The young service member has never been the quintessence of fiscal responsibility. Exorbitant purchases or financial commitments on an E-1 or E-2 salary often leaves bank accounts, much like the areas of the brain coordinating these decisions, shockingly vacant.
But every so often, this eccentric group of money-blowing babes in the woods manages to surprise even itself by tunneling even farther into the darkest depths of the financial pit of misery.
That was the case this week when Army officials and South Carolina law enforcement revealed that young soldiers have allegedly been getting duped into funneling cash to prison inmates following text message exchanges featuring nude photos of women the soldiers believed they were conversing with, according to a U.S. Army Criminal Investigation Command warrant obtained by the BBC.
Remember, if it seems too good to be true, then it probably is.
The Army issued guidance for soldiers on how to avoid such scams as recently as April, but with the memo evidently falling on deaf ears, the service launched an investigation into the matter, known as “Operation Surprise Party."
“Surprise” discovered the alleged “sextortion” scheme began in 2015, with prisoners posing on dating applications — primarily one called PlentyofFish — as women in the same age bracket as the targeted soldier.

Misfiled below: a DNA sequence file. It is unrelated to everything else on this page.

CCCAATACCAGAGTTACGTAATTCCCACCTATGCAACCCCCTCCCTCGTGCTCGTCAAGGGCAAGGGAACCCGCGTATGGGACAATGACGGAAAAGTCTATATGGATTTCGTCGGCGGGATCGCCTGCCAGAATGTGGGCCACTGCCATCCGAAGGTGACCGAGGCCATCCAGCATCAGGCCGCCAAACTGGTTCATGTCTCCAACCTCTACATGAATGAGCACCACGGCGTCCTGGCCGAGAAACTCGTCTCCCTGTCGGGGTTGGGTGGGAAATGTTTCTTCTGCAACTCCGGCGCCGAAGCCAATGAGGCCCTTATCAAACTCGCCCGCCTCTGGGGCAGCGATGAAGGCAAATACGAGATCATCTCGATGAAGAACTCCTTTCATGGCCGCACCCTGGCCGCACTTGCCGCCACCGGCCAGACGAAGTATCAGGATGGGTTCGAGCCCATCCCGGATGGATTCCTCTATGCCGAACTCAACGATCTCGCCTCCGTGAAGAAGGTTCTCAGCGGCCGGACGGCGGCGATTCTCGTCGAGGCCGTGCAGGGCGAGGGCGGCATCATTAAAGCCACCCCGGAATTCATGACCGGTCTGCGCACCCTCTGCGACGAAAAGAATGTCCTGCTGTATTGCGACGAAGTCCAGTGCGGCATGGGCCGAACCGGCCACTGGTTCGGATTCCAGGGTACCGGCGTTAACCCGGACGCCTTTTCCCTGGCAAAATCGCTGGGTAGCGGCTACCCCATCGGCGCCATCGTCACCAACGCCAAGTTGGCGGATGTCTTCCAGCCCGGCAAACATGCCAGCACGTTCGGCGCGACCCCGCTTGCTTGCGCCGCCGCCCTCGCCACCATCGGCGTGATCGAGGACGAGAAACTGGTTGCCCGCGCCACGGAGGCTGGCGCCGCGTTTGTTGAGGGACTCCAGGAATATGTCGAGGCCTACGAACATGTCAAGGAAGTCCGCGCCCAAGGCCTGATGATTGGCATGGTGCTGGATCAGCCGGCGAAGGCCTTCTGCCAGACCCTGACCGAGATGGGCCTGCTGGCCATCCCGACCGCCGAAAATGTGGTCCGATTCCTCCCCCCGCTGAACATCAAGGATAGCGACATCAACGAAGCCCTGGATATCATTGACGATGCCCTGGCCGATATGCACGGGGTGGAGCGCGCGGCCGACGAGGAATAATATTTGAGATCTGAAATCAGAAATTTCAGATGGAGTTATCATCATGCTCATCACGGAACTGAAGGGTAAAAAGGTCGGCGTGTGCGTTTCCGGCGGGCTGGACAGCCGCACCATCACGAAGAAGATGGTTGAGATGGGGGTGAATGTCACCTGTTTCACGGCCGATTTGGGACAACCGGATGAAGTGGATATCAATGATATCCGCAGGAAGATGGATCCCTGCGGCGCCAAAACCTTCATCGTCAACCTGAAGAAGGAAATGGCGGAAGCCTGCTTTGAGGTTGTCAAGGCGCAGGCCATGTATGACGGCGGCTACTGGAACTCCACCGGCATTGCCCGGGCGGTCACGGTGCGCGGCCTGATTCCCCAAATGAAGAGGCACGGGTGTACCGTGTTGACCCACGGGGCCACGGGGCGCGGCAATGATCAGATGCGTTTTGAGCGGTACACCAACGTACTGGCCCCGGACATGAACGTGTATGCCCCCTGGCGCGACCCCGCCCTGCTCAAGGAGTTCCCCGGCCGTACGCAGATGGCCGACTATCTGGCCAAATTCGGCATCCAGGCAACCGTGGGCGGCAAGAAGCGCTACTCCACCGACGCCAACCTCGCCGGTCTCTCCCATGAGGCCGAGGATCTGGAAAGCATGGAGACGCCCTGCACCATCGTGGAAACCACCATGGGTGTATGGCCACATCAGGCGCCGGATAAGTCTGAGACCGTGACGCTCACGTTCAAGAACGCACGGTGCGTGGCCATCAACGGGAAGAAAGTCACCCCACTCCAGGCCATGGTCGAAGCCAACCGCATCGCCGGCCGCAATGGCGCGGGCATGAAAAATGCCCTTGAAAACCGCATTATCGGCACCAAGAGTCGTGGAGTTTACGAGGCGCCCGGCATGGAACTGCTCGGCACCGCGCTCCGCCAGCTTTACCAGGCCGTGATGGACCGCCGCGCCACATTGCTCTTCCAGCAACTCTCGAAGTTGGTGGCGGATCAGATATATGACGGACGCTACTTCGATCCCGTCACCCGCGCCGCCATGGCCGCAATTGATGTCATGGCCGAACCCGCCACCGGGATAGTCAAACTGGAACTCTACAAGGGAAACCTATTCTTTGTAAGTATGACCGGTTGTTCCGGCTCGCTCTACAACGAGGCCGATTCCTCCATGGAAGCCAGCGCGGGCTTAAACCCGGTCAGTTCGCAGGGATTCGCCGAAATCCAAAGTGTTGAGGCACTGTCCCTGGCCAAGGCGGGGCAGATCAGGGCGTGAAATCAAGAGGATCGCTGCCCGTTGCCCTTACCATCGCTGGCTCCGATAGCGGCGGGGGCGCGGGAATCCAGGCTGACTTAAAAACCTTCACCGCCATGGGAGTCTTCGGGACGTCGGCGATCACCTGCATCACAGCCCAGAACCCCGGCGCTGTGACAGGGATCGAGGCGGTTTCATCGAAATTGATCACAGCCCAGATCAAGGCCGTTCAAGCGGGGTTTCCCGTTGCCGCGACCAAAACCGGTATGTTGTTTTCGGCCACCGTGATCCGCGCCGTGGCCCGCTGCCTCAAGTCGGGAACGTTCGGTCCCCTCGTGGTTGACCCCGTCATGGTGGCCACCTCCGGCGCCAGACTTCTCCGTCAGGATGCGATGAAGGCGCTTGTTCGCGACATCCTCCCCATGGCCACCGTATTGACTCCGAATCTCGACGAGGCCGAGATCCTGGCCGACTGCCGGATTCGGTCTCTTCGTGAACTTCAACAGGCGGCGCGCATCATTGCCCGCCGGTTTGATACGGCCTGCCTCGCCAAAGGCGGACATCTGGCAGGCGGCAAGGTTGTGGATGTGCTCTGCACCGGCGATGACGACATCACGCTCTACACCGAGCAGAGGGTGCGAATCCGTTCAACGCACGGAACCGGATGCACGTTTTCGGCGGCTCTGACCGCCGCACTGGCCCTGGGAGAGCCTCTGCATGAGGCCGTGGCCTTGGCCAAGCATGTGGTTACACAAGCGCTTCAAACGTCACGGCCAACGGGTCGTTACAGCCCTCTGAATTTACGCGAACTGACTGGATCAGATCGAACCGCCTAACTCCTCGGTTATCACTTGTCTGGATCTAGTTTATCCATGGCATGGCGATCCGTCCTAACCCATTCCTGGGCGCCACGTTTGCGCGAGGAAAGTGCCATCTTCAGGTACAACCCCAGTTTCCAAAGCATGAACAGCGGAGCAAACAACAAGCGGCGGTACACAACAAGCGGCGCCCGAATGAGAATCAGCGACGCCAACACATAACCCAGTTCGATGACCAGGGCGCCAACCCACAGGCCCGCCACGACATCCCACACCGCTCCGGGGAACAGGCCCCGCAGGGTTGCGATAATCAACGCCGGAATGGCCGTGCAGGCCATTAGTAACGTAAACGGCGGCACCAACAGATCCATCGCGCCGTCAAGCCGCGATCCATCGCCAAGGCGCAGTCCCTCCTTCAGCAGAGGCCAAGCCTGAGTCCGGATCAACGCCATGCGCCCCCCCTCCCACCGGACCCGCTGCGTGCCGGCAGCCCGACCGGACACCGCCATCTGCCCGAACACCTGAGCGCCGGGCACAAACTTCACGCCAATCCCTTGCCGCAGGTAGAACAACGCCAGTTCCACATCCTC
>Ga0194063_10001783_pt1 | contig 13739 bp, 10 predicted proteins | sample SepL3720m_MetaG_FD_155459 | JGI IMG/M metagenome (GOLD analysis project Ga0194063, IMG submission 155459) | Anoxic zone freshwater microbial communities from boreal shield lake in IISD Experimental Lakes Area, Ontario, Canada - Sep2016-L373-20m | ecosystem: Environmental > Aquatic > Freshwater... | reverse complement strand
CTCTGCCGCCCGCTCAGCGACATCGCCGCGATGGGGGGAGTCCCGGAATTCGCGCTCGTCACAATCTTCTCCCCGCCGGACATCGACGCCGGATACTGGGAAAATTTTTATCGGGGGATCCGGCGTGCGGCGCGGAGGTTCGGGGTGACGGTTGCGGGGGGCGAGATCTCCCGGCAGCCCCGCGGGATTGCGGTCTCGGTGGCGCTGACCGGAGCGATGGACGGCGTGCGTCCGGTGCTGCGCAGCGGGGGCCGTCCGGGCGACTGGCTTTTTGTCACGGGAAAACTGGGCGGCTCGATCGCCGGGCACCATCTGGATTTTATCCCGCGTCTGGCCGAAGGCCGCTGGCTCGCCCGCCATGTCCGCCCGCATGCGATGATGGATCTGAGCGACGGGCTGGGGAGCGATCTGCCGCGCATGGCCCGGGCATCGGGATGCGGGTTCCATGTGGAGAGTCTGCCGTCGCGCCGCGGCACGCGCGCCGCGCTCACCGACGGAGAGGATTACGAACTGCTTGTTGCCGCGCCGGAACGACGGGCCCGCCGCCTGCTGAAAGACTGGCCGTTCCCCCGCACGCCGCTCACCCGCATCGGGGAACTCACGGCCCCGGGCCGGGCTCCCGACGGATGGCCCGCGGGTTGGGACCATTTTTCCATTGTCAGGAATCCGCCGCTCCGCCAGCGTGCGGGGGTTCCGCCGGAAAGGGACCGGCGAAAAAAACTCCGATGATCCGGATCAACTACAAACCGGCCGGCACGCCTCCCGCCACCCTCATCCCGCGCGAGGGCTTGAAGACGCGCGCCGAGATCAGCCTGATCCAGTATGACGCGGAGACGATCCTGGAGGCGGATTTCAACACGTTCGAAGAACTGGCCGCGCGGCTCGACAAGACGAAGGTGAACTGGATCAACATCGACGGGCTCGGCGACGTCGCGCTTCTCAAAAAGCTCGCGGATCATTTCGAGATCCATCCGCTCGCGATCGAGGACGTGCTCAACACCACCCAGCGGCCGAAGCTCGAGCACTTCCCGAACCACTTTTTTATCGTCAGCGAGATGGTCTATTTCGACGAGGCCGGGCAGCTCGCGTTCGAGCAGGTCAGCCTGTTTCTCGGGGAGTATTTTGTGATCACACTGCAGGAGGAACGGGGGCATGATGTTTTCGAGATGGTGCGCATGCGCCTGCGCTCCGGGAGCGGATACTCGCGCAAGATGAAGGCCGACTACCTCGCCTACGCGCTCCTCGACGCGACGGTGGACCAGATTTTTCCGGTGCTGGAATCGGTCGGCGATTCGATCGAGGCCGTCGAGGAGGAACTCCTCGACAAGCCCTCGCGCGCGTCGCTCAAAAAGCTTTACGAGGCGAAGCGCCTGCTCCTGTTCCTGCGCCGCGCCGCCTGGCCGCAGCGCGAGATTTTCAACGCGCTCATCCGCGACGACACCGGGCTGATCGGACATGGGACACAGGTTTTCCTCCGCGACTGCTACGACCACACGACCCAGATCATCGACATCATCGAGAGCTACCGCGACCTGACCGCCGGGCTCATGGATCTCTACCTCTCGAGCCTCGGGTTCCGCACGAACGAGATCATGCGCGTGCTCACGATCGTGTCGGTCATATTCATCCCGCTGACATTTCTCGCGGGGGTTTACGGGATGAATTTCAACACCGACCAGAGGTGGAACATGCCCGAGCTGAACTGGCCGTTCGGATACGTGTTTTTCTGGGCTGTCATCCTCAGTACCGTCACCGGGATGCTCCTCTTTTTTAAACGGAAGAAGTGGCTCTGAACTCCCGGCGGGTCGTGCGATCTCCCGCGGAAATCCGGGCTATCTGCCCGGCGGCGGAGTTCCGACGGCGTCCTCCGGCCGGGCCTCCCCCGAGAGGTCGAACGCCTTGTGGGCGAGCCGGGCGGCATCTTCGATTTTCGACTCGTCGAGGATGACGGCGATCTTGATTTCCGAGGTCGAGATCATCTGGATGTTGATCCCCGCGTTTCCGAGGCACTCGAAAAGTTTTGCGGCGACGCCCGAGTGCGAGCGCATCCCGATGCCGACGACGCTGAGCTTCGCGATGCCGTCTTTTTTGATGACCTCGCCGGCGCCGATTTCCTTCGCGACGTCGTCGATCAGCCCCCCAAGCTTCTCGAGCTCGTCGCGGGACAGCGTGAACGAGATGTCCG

A Navy veteran was unknowingly turned into an Internet meme sensation when his mom tweeted his photo as part of the #HimToo campaign.
“Once making contact on the dating application, the conversations are transferred to phone-to-phone text messaging,” the warrant says. “After several hours to several days of texting, the subject will either send unsolicited nude images of a female to the victim and/or agree to trade sexually explicit images with the victim.”
But shortly after swapping nude photos with Andy Dufresne, “Red” and “the sisters,” the unsuspecting soldier would allegedly receive a text from another phone number belonging to a completely different prisoner who would then pose as the fictional girl’s father.
“The ‘father’ then notifies the victim that the female is under the age of 18," the warrant states. "The father will typically state that he will leave law enforcement out of the equation if the victim agrees to pay for various things like cell phone replacement, counseling, hospital treatments, etc.”
Targeted service members often cave in to the pressure, the report said, forking over the cash out of fear of repercussions from their command as a panic sets in that they’ve unknowingly been soliciting child pornography.
Once the soldiers wire the cash, a runner, who authorities have since identified as the operation’s “money mule,” receives the transfer and deposits the funds into a JPay account, a payment processing system used by inmates.
It has now been two weeks since the Army became a (mostly) weekend safety brief-less fighting force.
JPay also oversees distribution of South Carolina’s costly prison tablet services, the report said, so the inmates can directly apply the “sextorted” money to funding the online scheme from inside the prison’s walls.
The South Carolina Department of Corrections has petitioned to end inmates' ability to use mobile communication devices inside prisons, BBC reported, a policy change that gained momentum in April after prisoners used contraband cell phones to coordinate a riot that left seven inmates dead.
“Operation Surprise Party" has not yet resulted in the filing of any criminal charges, the report said.